Researching for this blog post, I was first blown away by the number of reputable websites that came up after I Googled Rita Levi-Montalicini, but I was even more impressed by everything Rita accomplished.
Born April 22, 1909 in Italy to a wealthy Jewish family, Rita was raised in a Victorian way of life. Rita’s father, a notable mathematician and electrical engineer, loved his family dearly but also believed women’s roles were as mother and wives, not as professional workers. Rita, felt she could not live the expected feminine life and be enrolled in medical school in Turin. In 1936, at the age of 27, Rita graduated summa cum laude from the University of Turn medical school with a degree in Medicine and Surgery. She began a what was supposed to be a three-year specialization in neurology and psychiatry but this was cut short because of World War II. Due to her Jewish heritage, in 1938, Rita was barred from practicing medicine. However, this did not stop Rita in her quest for scientific greatness.
In the Spring of 1940, Rita set up a makeshift lab in her bedroom. Inspired by the work of Viktor Hamburger, she used sewing needles to dissect the nervous systems of embryonic chicks from the eggs she got from farmers. Even in these seemingly poor conditions from research, Rita could see the development of the motor neurons.
Viktor Hamburg ended up inviting Rita to work in his lab for a semester at Washington University in St. Louis in the United States in 1946. This “semester” turned in to 30 years of teaching a research, positions as Associate Professor and Full Professors, and dual citizenship with the United States and Italy.
In St. Louis, Rita and Stanley Cohen discovered the nerve growth factor (NGF) which is important in the growth and development of nerve cells and fibers in the peripheral nervous system. Although this discovery was not initially recognized and appreciated, the scientific community eventually realized all the possible cures that could come from growth factors.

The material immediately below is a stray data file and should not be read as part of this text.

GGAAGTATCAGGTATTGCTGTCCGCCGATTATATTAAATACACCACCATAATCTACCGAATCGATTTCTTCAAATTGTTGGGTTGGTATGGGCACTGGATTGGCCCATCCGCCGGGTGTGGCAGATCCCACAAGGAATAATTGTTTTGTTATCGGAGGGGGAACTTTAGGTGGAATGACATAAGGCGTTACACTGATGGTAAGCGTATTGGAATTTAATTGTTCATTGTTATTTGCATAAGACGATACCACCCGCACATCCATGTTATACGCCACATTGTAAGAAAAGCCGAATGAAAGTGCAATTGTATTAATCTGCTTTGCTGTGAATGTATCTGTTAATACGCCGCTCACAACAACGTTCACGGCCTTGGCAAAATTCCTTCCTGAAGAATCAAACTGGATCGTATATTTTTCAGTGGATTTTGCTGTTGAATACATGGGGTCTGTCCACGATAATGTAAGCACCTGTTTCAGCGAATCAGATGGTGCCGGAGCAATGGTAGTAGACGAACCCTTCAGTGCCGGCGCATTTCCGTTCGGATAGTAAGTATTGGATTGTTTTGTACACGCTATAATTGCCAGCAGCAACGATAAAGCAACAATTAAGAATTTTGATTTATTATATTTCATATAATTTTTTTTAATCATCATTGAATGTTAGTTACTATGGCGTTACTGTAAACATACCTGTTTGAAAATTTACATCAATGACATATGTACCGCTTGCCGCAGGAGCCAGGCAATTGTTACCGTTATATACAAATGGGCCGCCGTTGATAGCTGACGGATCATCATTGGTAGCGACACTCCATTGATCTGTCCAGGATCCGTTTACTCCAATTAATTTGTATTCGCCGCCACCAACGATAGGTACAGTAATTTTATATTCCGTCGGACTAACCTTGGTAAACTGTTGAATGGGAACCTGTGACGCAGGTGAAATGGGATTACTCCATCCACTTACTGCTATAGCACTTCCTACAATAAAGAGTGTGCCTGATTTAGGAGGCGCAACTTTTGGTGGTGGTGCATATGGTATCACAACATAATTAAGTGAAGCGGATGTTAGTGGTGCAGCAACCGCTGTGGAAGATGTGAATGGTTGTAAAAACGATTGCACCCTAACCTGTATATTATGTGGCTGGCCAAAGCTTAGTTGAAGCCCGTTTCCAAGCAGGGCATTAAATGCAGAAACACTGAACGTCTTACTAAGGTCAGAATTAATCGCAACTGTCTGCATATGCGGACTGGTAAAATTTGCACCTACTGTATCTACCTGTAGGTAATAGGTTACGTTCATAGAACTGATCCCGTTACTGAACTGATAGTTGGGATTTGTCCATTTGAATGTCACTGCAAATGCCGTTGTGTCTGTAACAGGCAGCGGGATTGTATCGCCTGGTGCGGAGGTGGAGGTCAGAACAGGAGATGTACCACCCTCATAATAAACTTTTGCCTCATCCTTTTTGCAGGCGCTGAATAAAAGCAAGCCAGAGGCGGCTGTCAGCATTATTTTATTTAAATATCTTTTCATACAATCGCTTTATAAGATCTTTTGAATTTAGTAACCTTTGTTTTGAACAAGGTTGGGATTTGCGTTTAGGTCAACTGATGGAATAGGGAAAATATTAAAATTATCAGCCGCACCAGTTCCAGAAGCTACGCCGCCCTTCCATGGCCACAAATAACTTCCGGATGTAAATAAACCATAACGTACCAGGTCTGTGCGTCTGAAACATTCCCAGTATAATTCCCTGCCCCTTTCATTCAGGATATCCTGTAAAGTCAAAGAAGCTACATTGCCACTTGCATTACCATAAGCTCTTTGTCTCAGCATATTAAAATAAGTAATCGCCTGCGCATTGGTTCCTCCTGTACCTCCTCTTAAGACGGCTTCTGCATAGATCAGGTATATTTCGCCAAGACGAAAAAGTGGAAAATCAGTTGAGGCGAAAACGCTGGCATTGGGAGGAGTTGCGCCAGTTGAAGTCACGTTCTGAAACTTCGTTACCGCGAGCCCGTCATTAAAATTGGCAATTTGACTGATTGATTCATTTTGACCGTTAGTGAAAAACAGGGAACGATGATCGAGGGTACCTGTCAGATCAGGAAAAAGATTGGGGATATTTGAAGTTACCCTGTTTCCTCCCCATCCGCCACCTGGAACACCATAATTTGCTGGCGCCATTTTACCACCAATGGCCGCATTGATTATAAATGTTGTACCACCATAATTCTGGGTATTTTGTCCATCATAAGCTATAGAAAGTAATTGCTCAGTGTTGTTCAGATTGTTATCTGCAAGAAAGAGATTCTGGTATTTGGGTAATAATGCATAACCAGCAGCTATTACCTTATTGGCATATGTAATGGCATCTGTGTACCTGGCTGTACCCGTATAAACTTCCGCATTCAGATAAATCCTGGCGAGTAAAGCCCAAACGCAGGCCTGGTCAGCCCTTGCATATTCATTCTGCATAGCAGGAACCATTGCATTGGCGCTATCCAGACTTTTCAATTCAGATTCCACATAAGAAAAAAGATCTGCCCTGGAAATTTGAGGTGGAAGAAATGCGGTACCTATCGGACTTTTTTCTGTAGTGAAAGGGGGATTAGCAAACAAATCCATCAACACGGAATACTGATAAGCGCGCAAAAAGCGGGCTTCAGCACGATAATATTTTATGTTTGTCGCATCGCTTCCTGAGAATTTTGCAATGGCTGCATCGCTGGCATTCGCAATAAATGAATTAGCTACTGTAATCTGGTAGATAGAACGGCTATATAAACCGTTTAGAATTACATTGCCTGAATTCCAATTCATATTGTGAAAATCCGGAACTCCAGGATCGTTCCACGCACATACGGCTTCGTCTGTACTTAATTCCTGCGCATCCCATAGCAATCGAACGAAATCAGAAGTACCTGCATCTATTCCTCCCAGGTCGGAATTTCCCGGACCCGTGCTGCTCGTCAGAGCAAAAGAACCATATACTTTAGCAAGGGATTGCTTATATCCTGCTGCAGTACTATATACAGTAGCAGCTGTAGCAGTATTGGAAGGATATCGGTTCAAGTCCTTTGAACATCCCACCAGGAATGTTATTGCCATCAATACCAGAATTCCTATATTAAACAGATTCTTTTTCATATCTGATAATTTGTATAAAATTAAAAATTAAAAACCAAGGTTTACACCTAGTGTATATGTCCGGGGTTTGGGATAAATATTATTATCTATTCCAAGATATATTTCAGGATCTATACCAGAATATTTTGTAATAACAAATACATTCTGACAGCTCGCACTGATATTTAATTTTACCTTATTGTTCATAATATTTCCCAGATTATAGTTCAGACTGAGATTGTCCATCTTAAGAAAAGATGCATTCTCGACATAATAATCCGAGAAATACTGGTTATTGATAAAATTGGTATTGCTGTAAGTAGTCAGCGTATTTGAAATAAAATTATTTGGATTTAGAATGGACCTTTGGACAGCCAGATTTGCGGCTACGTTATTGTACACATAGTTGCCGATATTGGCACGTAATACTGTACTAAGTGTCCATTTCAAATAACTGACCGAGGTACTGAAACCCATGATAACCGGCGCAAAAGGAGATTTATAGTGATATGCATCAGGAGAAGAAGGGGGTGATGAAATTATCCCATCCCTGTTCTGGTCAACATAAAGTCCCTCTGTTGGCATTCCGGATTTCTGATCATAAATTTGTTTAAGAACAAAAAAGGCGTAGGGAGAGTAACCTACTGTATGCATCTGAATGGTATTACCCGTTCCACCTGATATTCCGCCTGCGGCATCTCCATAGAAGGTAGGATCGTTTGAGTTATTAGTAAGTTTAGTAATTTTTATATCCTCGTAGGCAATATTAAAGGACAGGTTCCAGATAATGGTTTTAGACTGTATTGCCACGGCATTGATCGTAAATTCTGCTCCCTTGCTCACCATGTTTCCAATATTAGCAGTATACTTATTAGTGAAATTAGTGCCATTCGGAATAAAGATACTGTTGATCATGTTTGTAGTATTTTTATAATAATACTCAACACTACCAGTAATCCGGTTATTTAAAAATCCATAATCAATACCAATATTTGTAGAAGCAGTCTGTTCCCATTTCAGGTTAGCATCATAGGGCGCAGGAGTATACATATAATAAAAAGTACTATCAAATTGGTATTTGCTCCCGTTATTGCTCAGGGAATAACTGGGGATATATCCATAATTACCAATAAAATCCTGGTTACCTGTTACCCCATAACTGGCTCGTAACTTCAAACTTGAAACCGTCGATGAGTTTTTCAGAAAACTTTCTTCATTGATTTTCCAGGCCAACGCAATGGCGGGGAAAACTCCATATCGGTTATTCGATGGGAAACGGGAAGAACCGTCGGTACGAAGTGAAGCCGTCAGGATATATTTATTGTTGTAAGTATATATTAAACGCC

Rita began missing her home country and in 1962, established the Institute of Cell Biology in Rome. From then on, she divided her time between Rome and St. Louis.
In 1986, Rita and Stanley won the Nobel Prize in Physiology and Medicine for their work with NGF and in 1987 Rita was awarded the National Medal of Science. Rita’s work did not stop here, however. In 1992 Rita started an education foundation and in 2001 was named an Italian Senator for Life for her work toward equality and contributions to science. A year later, in 2002, Rita established the European Brain institute.
Pope Paul VI appointed Rita to the Pontifical Academy of Sciences and instead of kissing the Holy Father’s hand as per protocol, Rita simply shook it.
As a woman who never gives up, Rita performed research until her death at the age of…. wait for it….103! Never letting anything stop her, once when her luggage was lost she lectured in a pressed nightgown and she even brought lab mice onto a plane to continue her research.
I don’t even know how to end this post but WOW. Rita was truly an inspiration and someone who stood tall in the face of adversity. She knew what she wanted and who she was and did not let anyone make her think otherwise. I am glad I got to meet her through writing this blog post. I will end with one of her quotes and something we all need to remember, “Above all, don’t fear difficult moments. The best comes from them.”
For more about Rita’s amazing and long life:
Women in Science: 50 Fearless Pioneers Who Have Changed the World, Rachel Ignotofsky